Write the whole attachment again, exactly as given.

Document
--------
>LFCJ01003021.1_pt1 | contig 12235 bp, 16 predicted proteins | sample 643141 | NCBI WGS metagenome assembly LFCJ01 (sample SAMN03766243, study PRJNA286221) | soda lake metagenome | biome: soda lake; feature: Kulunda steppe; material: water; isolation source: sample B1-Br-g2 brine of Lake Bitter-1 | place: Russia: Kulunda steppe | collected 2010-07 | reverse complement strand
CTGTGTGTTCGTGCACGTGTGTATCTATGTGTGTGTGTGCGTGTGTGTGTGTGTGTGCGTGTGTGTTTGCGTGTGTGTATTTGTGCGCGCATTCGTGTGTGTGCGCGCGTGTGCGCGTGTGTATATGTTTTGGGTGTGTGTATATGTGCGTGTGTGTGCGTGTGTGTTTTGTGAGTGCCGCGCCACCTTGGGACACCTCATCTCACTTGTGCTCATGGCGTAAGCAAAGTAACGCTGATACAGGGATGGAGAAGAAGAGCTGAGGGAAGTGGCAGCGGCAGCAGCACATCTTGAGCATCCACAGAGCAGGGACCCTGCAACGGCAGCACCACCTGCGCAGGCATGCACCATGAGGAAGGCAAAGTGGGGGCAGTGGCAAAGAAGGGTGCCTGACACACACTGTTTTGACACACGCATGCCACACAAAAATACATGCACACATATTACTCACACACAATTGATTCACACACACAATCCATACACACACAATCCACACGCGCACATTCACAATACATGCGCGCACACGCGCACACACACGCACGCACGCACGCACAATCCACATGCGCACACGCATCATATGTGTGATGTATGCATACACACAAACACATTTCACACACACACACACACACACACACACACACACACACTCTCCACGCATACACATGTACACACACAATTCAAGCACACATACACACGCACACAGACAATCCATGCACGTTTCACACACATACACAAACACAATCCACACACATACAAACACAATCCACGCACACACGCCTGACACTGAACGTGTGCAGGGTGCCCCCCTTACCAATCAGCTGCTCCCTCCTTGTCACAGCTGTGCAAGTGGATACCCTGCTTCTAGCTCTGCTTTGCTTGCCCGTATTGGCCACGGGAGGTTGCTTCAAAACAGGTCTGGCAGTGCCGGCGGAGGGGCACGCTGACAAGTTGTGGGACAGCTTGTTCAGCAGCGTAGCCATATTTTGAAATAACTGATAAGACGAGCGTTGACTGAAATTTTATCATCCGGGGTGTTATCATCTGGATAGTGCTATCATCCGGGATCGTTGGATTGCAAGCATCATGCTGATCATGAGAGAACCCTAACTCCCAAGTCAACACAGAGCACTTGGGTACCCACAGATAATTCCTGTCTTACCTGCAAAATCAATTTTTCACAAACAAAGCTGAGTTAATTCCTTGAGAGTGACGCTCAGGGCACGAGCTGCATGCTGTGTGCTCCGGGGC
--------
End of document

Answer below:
>LFCJ01003021.1_pt1 | contig 12235 bp, 16 predicted proteins | sample 643141 | NCBI WGS metagenome assembly LFCJ01 (sample SAMN03766243, study PRJNA286221) | soda lake metagenome | biome: soda lake; feature: Kulunda steppe; material: water; isolation source: sample B1-Br-g2 brine of Lake Bitter-1 | place: Russia: Kulunda steppe | collected 2010-07 | reverse complement strand
CTGTGTGTTCGTGCACGTGTGTATCTATGTGTGTGTGTGCGTGTGTGTGTGTGTGTGCGTGTGTGTTTGCGTGTGTGTATTTGTGCGCGCATTCGTGTGTGTGCGCGCGTGTGCGCGTGTGTATATGTTTTGGGTGTGTGTATATGTGCGTGTGTGTGCGTGTGTGTTTTGTGAGTGCCGCGCCACCTTGGGACACCTCATCTCACTTGTGCTCATGGCGTAAGCAAAGTAACGCTGATACAGGGATGGAGAAGAAGAGCTGAGGGAAGTGGCAGCGGCAGCAGCACATCTTGAGCATCCACAGAGCAGGGACCCTGCAACGGCAGCACCACCTGCGCAGGCATGCACCATGAGGAAGGCAAAGTGGGGGCAGTGGCAAAGAAGGGTGCCTGACACACACTGTTTTGACACACGCATGCCACACAAAAATACATGCACACATATTACTCACACACAATTGATTCACACACACAATCCATACACACACAATCCACACGCGCACATTCACAATACATGCGCGCACACGCGCACACACACGCACGCACGCACGCACAATCCACATGCGCACACGCATCATATGTGTGATGTATGCATACACACAAACACATTTCACACACACACACACACACACACACACACACACACACTCTCCACGCATACACATGTACACACACAATTCAAGCACACATACACACGCACACAGACAATCCATGCACGTTTCACACACATACACAAACACAATCCACACACATACAAACACAATCCACGCACACACGCCTGACACTGAACGTGTGCAGGGTGCCCCCCTTACCAATCAGCTGCTCCCTCCTTGTCACAGCTGTGCAAGTGGATACCCTGCTTCTAGCTCTGCTTTGCTTGCCCGTATTGGCCACGGGAGGTTGCTTCAAAACAGGTCTGGCAGTGCCGGCGGAGGGGCACGCTGACAAGTTGTGGGACAGCTTGTTCAGCAGCGTAGCCATATTTTGAAATAACTGATAAGACGAGCGTTGACTGAAATTTTATCATCCGGGGTGTTATCATCTGGATAGTGCTATCATCCGGGATCGTTGGATTGCAAGCATCATGCTGATCATGAGAGAACCCTAACTCCCAAGTCAACACAGAGCACTTGGGTACCCACAGATAATTCCTGTCTTACCTGCAAAATCAATTTTTCACAAACAAAGCTGAGTTAATTCCTTGAGAGTGACGCTCAGGGCACGAGCTGCATGCTGTGTGCTCCGGGGC